22:20 pm and there is still enough light on the Dutch sky. I am watching my girlfriend study, enjoying the sight I could not enjoy for 4.5 months. In the background the gentle rhythm of “Shosholoza” flows with my thoughts of Africa. The song that united black Africans in their time of struggle, the song the verses of which I still need to learn. I arrived back to Europe yesterday; to one of many places I lately call home. These 4.5 months changed me as a person, pushed the limits of many aspects of my life and made me wiser. I say wiser because every new experience we go through marks us in one way, but South Africa left the greatest impression till now.
More than a day ago I was sitting crammed on an airplane from Johannesburg, flying over the African continent. My mind was engulfed in a state of nothingness, a point of transit between a world I left and a world I was going back to. In the media files offered by the flight company, I stumbled upon “Invictus”, a movie depicting South African reality after the 1994 elections which brought the end of ‘apartheid’. There are few moments when a tear leaves my eyes, but the resonating sound of “Shosholoza” did its effect on me. It was the moment I felt mature enough to watch such a movie, depicting a country I had the privilege of living in and a country I had the privilege of knowing during my stay.
It is the ‘rainbow nation’, a land of wonders, outstanding natural beauty and wildlife, 11 official languages and every type of people imaginable, trying to share a young common identity. The driving economic force of the African continent, still plagued by racism, social discrepancies and a multitude of social issues, including the highest level of murders and rape in the world and the rising HIV epidemic…A country that still baffles me, a sociologist’s wet dream, a travelers paradise.
I had the chance and the luck of living, interacting, talking and understanding whites, blacks, coloureds. And my conclusion is that the deficiencies, the scars and plague of the old regime are slowly eradicated. But the wounds of apartheid will take many generations to heal. I saw a great amount of progress, but dividedness is still present and it will take many generations until this young nation can call itself a true nation. My understanding of hatred among people, a personal mission, grew and I still don’t find the answer to why people opt to hate and not understand. This experience has pushed my own limits of human understanding, whether I had to experience racism among white Afrikaners, racism between lighter skinned and darker skinned blacks, the guilt of the past and the corruption of the new government. But I feel privileged to have taken part in my own personal social experiment.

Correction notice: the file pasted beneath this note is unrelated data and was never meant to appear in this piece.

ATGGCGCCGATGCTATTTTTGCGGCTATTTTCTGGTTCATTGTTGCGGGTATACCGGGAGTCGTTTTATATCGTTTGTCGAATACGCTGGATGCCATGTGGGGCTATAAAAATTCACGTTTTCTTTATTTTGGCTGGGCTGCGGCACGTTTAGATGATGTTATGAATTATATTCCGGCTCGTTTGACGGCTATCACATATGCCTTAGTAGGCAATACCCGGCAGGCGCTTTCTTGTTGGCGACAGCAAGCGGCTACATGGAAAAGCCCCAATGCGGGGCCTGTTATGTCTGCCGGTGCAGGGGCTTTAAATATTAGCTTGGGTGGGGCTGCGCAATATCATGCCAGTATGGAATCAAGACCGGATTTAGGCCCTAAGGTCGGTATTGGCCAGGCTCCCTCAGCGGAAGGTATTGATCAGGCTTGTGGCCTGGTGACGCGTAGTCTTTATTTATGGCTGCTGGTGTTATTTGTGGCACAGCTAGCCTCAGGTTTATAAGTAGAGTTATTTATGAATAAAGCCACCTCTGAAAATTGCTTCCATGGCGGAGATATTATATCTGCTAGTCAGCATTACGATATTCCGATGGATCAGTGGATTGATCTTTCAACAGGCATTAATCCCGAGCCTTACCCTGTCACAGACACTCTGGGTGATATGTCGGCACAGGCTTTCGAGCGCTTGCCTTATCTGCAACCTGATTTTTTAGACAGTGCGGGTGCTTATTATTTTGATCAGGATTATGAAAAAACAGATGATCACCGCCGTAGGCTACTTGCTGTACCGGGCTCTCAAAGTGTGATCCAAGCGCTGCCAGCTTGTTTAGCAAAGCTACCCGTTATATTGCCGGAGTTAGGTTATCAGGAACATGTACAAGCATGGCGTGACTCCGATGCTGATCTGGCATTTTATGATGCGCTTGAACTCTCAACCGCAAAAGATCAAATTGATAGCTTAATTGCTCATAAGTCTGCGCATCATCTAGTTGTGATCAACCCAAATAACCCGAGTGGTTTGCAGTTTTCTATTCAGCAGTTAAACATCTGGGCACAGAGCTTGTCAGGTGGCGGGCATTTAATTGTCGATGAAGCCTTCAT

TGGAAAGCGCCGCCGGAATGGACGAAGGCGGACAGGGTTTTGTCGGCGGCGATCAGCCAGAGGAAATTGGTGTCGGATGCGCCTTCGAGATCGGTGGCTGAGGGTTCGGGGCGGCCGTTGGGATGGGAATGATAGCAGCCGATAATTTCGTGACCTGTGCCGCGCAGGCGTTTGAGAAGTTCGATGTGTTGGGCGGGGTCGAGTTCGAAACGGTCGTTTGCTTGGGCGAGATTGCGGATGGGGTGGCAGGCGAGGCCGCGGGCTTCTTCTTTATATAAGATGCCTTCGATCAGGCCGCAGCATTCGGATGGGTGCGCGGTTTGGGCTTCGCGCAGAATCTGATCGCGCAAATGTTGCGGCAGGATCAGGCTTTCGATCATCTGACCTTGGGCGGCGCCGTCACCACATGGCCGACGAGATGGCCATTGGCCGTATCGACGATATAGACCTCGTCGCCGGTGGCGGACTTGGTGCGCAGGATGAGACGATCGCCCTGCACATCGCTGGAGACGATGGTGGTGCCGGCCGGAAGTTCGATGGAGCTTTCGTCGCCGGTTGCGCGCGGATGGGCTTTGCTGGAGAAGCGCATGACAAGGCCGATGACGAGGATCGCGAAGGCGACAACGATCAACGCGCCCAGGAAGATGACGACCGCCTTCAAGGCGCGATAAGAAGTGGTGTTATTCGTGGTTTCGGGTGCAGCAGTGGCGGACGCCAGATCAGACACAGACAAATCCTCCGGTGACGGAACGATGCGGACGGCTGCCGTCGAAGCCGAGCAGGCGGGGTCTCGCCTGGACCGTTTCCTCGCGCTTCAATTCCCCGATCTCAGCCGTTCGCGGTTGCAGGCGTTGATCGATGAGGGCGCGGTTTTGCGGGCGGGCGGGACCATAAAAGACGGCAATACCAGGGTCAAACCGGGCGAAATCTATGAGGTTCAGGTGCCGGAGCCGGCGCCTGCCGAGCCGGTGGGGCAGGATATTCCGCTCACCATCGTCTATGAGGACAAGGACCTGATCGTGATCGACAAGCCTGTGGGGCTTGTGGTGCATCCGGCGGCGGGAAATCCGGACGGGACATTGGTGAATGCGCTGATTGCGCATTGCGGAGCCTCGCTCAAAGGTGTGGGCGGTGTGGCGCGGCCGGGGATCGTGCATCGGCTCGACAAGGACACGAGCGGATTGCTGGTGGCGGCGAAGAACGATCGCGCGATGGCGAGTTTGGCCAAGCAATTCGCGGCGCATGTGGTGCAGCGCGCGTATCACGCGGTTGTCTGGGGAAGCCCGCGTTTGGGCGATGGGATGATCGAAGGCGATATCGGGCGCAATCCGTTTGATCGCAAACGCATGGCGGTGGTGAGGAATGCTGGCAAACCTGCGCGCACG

In these 4.5 months I was on the road for 56 days, 3 overland trips and 14 weekends of travelling. I can say that I managed to see almost every facet of South Africa, almost every corner of that country, whether the rich and predominantly white Stellenbosch; or Vooslorus township in Johannesburg; Cape Town which by far I consider the most beautiful city I have visited, Johannesburg the melting pot and economic drive force of Africa, the dry Namaqualand and Kalahari, or the green hills and ocean cliffs of the old Transkei; the sunsets over the Karoo, the beauty of the Garden Route or the endless roads of Botswana.
I thank the people I met, who helped my stay be a memorable one. Whether it is MZwakhe, ma brada and passionate revolutionary; Mrs Mars, my host, personal dietician and part time grandmother; Olivier, the most understanding and best travel partner I ever had, or gym partner and disciple Fabian. Many more people deserve a Thank You, a Baaie Dankie or a Siyabonga.
I thank you South Africa for the treasures and the realities you made me see, for the chilly desert mornings, the sweet wines of the Wineland, the warmth of the Indian Ocean and the chill of the Atlantic; the sands of the Kalahari and the forests of Tzitzikama; the long African nights and the amazing Sunsets; the Lions of the Kalahari, the freedom of the open road and the incredible African sky. I thank you South Africa…
Maastricht, 10th June 2011